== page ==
Most organisations are utterly failing at Agile. Usually it's the opposite problem to how organisations failed at ITIL; the typical ITIL implementation fails because people try to implement every line of every textbook using five different frameworks and then wonder why they're buried in process. The typical Agile implementation fails because people go to Scrum as if it was a buffet, pick one or two easy-looking things (usually stand-ups and two-week iterations) then wonder why it's a horrendous uncontrolled mess.
If you can't dive into whatever you're using to run your project and get out some metrics that say, "this is where we are, this is our likely delivery date and this is the amount and trend of scope creep" on a release-by-release basis then you are not doing it right.
Problem is, you won't get that by doing "seat-of-pants with stand-ups" the way most people do. Even teams who tick as many boxes as they can often fail at the core thing which makes this work: locking in a well-planned subset of the product backlog into a coherent increment that you achieve every single iteration unless something truly catastrophic happens. Very, very few teams actually do that. It's far more common for them to fart around dragging half-arsed requirements from their backlog, into a sprint which they have no hope of completing on time, spend a week on something else entirely, fail to invite any stakeholders to their review meeting, then go, "ah well, we failed our commitment, never mind, we'll just push it into the next overpacked, unrealistic sprint". Three months later they wonder why the release date is shifting sand and the product is a mess of half-finished features that don't work the way anybody wanted them to.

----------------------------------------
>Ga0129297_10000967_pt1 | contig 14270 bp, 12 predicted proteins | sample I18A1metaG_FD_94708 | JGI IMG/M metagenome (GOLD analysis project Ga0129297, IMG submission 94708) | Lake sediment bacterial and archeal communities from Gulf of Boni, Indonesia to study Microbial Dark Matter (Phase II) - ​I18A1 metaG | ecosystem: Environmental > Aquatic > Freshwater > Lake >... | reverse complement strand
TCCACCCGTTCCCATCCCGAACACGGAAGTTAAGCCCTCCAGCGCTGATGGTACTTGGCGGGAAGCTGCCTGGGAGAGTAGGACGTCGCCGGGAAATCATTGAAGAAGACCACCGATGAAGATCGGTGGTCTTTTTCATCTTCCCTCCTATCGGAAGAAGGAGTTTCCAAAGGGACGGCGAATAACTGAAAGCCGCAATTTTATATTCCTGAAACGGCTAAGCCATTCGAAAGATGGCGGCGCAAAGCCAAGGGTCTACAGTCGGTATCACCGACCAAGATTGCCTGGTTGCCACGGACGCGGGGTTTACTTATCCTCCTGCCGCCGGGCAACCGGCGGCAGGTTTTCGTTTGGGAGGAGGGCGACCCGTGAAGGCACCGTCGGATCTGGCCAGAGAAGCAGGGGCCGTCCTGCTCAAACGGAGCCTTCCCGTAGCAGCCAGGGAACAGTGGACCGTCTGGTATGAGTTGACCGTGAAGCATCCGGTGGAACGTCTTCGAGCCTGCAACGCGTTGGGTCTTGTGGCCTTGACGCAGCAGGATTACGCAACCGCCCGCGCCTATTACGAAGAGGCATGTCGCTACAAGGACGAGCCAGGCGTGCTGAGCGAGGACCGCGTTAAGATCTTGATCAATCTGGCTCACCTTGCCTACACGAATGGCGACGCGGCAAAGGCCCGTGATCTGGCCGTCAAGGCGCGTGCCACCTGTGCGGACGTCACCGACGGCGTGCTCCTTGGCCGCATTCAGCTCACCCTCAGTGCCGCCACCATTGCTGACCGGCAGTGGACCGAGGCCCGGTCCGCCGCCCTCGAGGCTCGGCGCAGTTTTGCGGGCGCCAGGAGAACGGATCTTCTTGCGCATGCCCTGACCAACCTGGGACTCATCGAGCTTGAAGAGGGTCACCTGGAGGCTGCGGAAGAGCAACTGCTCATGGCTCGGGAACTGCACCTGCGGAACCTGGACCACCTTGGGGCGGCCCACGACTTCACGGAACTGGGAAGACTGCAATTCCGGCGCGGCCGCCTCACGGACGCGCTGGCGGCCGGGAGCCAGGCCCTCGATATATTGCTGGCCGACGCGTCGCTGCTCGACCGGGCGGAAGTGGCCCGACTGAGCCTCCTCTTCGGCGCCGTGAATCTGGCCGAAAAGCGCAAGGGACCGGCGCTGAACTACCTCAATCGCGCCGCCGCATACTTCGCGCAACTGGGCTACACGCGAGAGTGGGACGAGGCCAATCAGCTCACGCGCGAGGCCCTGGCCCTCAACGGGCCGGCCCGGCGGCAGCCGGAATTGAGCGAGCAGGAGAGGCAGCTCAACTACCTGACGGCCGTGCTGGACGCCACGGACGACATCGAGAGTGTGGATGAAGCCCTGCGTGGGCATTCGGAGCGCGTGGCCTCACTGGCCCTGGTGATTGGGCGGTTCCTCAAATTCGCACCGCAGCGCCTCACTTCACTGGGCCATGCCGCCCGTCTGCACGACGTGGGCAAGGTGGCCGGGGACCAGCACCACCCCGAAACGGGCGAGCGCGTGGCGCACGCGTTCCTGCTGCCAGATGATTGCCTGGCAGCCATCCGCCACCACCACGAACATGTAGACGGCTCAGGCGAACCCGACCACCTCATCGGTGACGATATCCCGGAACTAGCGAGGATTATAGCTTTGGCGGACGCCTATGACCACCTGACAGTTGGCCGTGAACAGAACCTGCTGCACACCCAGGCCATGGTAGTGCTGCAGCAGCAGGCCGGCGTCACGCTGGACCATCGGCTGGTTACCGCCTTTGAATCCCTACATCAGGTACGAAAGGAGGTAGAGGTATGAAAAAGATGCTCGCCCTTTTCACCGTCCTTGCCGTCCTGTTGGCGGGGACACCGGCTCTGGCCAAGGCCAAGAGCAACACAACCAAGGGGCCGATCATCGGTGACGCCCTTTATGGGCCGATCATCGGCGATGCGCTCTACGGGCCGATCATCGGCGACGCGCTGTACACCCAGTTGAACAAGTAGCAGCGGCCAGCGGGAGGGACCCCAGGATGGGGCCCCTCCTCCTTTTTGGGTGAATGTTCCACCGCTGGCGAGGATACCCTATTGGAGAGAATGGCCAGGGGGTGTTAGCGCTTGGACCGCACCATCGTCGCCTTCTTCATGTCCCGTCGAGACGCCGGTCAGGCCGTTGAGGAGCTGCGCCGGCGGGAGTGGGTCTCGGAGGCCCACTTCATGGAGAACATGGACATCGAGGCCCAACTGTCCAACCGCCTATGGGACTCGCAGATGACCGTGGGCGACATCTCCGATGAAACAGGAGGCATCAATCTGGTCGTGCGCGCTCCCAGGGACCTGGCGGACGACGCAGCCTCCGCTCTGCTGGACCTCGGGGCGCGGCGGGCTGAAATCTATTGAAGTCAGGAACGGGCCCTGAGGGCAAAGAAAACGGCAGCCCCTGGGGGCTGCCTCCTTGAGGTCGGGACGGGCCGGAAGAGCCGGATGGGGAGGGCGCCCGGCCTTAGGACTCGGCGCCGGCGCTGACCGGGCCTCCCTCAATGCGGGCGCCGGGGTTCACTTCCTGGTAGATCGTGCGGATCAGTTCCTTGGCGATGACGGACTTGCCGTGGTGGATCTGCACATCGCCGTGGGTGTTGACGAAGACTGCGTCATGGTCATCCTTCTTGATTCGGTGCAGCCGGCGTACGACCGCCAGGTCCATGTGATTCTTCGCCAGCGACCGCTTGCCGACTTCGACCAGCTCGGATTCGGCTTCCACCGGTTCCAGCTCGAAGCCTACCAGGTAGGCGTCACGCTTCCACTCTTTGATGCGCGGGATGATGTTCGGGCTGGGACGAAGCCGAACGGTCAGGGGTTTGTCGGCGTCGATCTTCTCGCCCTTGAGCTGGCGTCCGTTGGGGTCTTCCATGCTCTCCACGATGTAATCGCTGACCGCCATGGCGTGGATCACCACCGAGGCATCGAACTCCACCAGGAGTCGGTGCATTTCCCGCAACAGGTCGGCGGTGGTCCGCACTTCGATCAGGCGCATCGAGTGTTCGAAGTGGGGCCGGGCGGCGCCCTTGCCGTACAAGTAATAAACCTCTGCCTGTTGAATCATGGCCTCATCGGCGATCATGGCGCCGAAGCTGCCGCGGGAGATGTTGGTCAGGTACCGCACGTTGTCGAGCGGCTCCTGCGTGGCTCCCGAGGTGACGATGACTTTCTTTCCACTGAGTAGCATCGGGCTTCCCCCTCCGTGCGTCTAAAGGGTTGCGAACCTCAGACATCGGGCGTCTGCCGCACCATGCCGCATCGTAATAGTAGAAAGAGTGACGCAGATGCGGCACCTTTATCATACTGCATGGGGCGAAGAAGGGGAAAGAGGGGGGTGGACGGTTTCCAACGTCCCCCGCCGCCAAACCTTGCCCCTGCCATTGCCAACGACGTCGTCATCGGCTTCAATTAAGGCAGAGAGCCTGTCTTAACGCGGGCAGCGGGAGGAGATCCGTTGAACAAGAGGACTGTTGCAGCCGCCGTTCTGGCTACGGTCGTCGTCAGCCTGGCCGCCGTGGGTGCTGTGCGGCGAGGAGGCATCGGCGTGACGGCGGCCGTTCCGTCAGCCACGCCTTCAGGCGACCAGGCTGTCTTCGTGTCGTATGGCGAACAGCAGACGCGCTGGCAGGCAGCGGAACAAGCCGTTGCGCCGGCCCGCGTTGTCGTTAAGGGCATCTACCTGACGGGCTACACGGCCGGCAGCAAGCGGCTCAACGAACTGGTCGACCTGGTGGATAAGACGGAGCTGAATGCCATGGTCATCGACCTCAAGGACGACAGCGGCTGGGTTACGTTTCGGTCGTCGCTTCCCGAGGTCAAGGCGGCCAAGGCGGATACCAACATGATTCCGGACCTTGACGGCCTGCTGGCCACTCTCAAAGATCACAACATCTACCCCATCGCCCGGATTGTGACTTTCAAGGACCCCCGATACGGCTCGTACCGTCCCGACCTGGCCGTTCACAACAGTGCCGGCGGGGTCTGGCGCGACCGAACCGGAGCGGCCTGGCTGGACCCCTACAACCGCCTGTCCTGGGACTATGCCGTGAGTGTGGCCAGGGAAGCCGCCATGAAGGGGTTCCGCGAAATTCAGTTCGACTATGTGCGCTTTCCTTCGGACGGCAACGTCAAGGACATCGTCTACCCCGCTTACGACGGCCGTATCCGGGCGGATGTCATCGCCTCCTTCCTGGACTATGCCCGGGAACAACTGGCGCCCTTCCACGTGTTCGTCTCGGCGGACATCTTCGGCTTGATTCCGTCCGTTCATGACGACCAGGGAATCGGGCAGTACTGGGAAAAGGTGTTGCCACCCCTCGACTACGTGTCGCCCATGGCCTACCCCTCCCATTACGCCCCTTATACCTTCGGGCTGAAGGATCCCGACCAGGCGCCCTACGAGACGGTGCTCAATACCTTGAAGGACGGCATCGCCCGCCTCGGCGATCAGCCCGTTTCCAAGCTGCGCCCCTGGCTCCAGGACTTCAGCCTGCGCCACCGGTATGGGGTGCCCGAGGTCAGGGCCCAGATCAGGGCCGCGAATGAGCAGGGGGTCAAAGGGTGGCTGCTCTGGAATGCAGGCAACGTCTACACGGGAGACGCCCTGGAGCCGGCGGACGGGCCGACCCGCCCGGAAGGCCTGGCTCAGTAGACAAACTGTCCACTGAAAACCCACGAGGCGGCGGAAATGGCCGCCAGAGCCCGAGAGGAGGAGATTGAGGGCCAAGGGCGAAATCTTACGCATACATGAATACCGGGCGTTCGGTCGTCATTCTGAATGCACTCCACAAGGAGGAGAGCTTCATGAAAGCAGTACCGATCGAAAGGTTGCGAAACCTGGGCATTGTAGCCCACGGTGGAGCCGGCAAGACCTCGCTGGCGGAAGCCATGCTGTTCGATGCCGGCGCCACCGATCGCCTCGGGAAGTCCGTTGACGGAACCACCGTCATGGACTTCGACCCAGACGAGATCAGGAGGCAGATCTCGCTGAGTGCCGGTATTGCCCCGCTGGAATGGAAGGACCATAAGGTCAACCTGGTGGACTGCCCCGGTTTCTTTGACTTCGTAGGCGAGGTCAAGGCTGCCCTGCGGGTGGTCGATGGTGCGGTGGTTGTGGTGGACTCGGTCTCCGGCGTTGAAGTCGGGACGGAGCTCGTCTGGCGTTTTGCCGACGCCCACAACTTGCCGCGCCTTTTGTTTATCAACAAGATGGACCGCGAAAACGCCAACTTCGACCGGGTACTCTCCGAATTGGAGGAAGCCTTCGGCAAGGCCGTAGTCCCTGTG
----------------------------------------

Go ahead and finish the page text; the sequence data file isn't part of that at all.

It's not helped by the market being full of charlatans (seriously, some of the cowboys I've interviewed for Agile coach positions...) and transformation projects typically being giving some unwilling victims a 2-day training course and abandoning them to fight Larman's Laws. Which is pretty much status quo for almost anything in IT, it seems.